Not too far away, a brutal war wages, and the death toll rises constantly. But this is no foreign affair, no Iraqi battle — this is a war against HIV/AIDS, and it’s much closer to home.
On Sunday, researchers from across the country, as well as Puerto Rico and the Virgin Islands, will meet in Miami for the 15th National HIV/AIDS Update Conference. The conference is the combination of two conferences from different states. The National HIV/AIDS Update Conference (NAUC), which met in San Francisco for the past 14 years, was sponsored by the American Foundation for AIDS Research (amfAR) but will now be co-sponsored by the Florida/Caribbean AIDS Education and Training Center (AETC), based at USF. This is AETC’s first conference in Miami, but for the past 12 years, it sponsored the Annual Florida HIV Conference in Orlando. This year’s combined conference means a larger crowd and a better exchange of HIV/AIDS information.
“We expect 2,000 participants. There are people coming from everywhere, just about every state,” said Michael Knox, director and distinguished university professor for the USF Center for HIV Education and Research.
Though USF co-sponsors the conference, Knox said it is being held in Miami because of its international relations.
“It’s important to draw national attention to the epidemic in South Florida,” said Dr. Mervyn Silverman, the conference chairman. “Miami has the second highest rate of HIV of any metropolitan area in the nation . . . . Bringing (the) National HIV/AIDS Update Conference to Miami reflects an understanding of the challenges faced by everyone who deals with HIV and AIDS on a daily basis.”
The conference is especially pertinent in Florida, which was second in the United States in pediatric and female AIDS cases in 2002. Also, the Centers for Disease Control and Prevention report that Florida had 12 percent of newly reported AIDS cases in America in 2002.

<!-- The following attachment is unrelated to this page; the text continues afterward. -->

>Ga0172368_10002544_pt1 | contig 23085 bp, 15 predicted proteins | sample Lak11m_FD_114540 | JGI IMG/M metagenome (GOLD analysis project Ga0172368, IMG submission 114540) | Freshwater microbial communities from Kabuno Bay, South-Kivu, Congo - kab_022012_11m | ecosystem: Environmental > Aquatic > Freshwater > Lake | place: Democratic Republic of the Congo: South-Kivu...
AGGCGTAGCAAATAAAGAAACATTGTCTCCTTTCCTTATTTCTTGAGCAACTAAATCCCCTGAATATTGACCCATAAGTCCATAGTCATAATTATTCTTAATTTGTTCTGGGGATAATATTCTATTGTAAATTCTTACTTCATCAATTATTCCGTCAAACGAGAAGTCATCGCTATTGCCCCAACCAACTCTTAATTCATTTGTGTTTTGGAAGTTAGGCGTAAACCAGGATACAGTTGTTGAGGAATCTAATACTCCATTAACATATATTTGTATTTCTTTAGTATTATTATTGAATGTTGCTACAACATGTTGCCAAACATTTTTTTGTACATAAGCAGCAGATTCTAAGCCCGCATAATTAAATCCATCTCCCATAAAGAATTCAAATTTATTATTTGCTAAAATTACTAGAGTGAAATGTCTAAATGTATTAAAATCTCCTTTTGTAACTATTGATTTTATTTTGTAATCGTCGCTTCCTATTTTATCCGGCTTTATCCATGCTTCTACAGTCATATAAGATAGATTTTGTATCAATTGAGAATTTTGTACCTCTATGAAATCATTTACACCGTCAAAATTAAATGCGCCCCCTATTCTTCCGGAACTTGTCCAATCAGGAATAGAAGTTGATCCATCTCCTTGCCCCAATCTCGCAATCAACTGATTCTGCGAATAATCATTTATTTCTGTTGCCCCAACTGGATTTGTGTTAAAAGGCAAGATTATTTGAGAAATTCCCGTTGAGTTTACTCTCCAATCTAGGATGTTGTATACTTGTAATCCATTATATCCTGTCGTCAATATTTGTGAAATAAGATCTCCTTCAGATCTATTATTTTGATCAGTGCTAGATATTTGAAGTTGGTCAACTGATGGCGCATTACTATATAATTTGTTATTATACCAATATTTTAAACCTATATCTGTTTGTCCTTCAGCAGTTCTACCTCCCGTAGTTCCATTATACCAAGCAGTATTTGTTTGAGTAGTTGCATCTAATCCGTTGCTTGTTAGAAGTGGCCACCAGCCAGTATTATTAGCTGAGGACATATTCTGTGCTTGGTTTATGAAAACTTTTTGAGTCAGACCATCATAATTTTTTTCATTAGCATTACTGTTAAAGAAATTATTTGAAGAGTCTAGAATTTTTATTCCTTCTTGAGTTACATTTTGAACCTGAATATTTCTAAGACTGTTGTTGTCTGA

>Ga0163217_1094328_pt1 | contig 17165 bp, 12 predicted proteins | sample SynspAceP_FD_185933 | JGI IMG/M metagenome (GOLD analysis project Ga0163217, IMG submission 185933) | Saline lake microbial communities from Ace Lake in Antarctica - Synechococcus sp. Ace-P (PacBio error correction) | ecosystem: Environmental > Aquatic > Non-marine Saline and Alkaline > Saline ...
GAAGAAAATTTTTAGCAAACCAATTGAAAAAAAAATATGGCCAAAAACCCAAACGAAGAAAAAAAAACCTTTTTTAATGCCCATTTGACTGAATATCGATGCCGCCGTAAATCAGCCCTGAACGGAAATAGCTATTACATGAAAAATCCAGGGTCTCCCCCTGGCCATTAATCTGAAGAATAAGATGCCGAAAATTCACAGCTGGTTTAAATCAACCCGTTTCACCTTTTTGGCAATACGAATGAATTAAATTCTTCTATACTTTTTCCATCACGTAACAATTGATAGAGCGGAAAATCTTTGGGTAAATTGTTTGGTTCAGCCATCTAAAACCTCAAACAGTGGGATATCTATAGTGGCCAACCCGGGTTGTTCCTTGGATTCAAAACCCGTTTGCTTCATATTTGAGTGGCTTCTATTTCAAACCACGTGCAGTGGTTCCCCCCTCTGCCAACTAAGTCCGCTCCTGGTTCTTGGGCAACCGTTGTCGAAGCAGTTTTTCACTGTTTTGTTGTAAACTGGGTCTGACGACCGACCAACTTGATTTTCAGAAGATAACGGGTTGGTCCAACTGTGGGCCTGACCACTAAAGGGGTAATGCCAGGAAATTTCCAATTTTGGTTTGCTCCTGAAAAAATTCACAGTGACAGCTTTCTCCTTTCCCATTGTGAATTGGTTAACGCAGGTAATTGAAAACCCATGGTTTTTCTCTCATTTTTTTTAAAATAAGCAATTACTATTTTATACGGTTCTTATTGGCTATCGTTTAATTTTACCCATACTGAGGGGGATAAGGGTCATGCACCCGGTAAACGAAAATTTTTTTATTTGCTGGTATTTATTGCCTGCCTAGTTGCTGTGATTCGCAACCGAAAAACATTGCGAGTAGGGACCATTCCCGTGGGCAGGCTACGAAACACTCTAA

Knox said, as the co-sponsor, USF is providing “faculty, publicity to all HIV care providers in the Florida/Caribbean area and will serve as conference host.”
“Dr. Martha Friedrich and Ms. Kim Alfonso of the USF Center staff serve on the planning committee, which put this conference together,” Knox said.
The AETC is based as the USF Center for HIV Education and Research at the Louis de la Parte Florida Mental Health Institute and receives a $3.2 million grant annually from the United States Health Resources and Services Administration. But this money actually does not go to fund conferences; instead it goes to train healthcare providers to treat HIV.
“Our mission is to ensure that physicians, nurses, dentists, pharmacists and other clinical providers receive state-of-the-art information, training and consultation on new and emerging treatments for HIV/AIDS,” Knox said.
“The grant pays for clinical consultation and intensive specialized training,” Knox said. AETC also funds faculty at the University of Florida, the University of Miami, University of Puerto Rico, Florida A&M University and the University of the Virgin Islands.
“There are many complex issues faced by clinicians in the day-to-day care of HIV-infected patients,” Knox said. “Our AETC faculty will share insights on issues such as HIV treatment guidelines, new medications, when to start HIV therapy, drug-resistant viruses and managing side effects.”
Knox said 10 USF professors will present their research at the conference. Also, more than 60 workshops will be offered for participants in the areas of HIV prevention, treatment, care and services, the epidemic proportions of HIV/AIDS and mental health, as well as other areas. The conference runs from March 30 through April 2.